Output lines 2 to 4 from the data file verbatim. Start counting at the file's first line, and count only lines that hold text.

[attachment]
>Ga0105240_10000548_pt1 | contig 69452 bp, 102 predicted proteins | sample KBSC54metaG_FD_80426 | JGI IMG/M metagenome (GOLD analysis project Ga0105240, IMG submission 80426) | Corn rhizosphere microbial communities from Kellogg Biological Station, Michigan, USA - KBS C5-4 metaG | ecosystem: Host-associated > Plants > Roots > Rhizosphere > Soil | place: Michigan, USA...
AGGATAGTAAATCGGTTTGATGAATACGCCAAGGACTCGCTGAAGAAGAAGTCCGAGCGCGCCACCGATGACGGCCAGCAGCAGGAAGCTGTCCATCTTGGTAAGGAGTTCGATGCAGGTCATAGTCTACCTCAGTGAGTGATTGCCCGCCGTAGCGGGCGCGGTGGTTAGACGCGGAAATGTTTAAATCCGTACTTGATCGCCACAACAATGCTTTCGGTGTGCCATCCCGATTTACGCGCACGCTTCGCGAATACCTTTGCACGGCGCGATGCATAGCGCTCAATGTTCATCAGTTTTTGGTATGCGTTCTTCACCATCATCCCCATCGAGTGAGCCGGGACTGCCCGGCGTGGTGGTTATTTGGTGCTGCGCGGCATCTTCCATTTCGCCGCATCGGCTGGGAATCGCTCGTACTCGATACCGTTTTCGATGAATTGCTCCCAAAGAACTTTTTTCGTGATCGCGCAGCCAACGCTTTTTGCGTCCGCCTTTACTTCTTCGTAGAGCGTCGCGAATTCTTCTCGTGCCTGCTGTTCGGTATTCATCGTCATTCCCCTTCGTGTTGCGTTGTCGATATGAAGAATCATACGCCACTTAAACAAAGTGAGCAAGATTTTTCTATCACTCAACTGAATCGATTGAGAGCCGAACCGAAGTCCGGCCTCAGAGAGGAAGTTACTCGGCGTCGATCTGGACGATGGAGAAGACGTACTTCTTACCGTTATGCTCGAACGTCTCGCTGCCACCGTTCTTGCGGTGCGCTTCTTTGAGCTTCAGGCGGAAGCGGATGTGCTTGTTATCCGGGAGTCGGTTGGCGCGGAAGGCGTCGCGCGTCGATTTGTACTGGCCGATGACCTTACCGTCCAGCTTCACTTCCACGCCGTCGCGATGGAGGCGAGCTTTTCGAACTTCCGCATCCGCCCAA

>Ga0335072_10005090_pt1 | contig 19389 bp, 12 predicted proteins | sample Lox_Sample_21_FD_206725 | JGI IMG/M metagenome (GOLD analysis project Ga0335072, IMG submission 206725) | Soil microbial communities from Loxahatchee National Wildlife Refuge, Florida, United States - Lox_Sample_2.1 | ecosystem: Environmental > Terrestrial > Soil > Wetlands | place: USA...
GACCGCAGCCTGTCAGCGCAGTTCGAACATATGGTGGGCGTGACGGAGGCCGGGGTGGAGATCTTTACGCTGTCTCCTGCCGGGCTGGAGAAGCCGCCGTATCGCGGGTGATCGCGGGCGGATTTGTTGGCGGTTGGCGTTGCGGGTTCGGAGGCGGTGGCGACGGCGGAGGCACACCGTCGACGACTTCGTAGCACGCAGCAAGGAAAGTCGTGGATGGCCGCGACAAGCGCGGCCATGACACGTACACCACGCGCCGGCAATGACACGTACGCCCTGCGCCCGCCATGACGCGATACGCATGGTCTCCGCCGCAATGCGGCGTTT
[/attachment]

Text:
AGGATAGTAAATCGGTTTGATGAATACGCCAAGGACTCGCTGAAGAAGAAGTCCGAGCGCGCCACCGATGACGGCCAGCAGCAGGAAGCTGTCCATCTTGGTAAGGAGTTCGATGCAGGTCATAGTCTACCTCAGTGAGTGATTGCCCGCCGTAGCGGGCGCGGTGGTTAGACGCGGAAATGTTTAAATCCGTACTTGATCGCCACAACAATGCTTTCGGTGTGCCATCCCGATTTACGCGCACGCTTCGCGAATACCTTTGCACGGCGCGATGCATAGCGCTCAATGTTCATCAGTTTTTGGTATGCGTTCTTCACCATCATCCCCATCGAGTGAGCCGGGACTGCCCGGCGTGGTGGTTATTTGGTGCTGCGCGGCATCTTCCATTTCGCCGCATCGGCTGGGAATCGCTCGTACTCGATACCGTTTTCGATGAATTGCTCCCAAAGAACTTTTTTCGTGATCGCGCAGCCAACGCTTTTTGCGTCCGCCTTTACTTCTTCGTAGAGCGTCGCGAATTCTTCTCGTGCCTGCTGTTCGGTATTCATCGTCATTCCCCTTCGTGTTGCGTTGTCGATATGAAGAATCATACGCCACTTAAACAAAGTGAGCAAGATTTTTCTATCACTCAACTGAATCGATTGAGAGCCGAACCGAAGTCCGGCCTCAGAGAGGAAGTTACTCGGCGTCGATCTGGACGATGGAGAAGACGTACTTCTTACCGTTATGCTCGAACGTCTCGCTGCCACCGTTCTTGCGGTGCGCTTCTTTGAGCTTCAGGCGGAAGCGGATGTGCTTGTTATCCGGGAGTCGGTTGGCGCGGAAGGCGTCGCGCGTCGATTTGTACTGGCCGATGACCTTACCGTCCAGCTTCACTTCCACGCCGTCGCGATGGAGGCGAGCTTTTCGAACTTCCGCATCCGCCCAA

>Ga0335072_10005090_pt1 | contig 19389 bp, 12 predicted proteins | sample Lox_Sample_21_FD_206725 | JGI IMG/M metagenome (GOLD analysis project Ga0335072, IMG submission 206725) | Soil microbial communities from Loxahatchee National Wildlife Refuge, Florida, United States - Lox_Sample_2.1 | ecosystem: Environmental > Terrestrial > Soil > Wetlands | place: USA...
GACCGCAGCCTGTCAGCGCAGTTCGAACATATGGTGGGCGTGACGGAGGCCGGGGTGGAGATCTTTACGCTGTCTCCTGCCGGGCTGGAGAAGCCGCCGTATCGCGGGTGATCGCGGGCGGATTTGTTGGCGGTTGGCGTTGCGGGTTCGGAGGCGGTGGCGACGGCGGAGGCACACCGTCGACGACTTCGTAGCACGCAGCAAGGAAAGTCGTGGATGGCCGCGACAAGCGCGGCCATGACACGTACACCACGCGCCGGCAATGACACGTACGCCCTGCGCCCGCCATGACGCGATACGCATGGTCTCCGCCGCAATGCGGCGTTT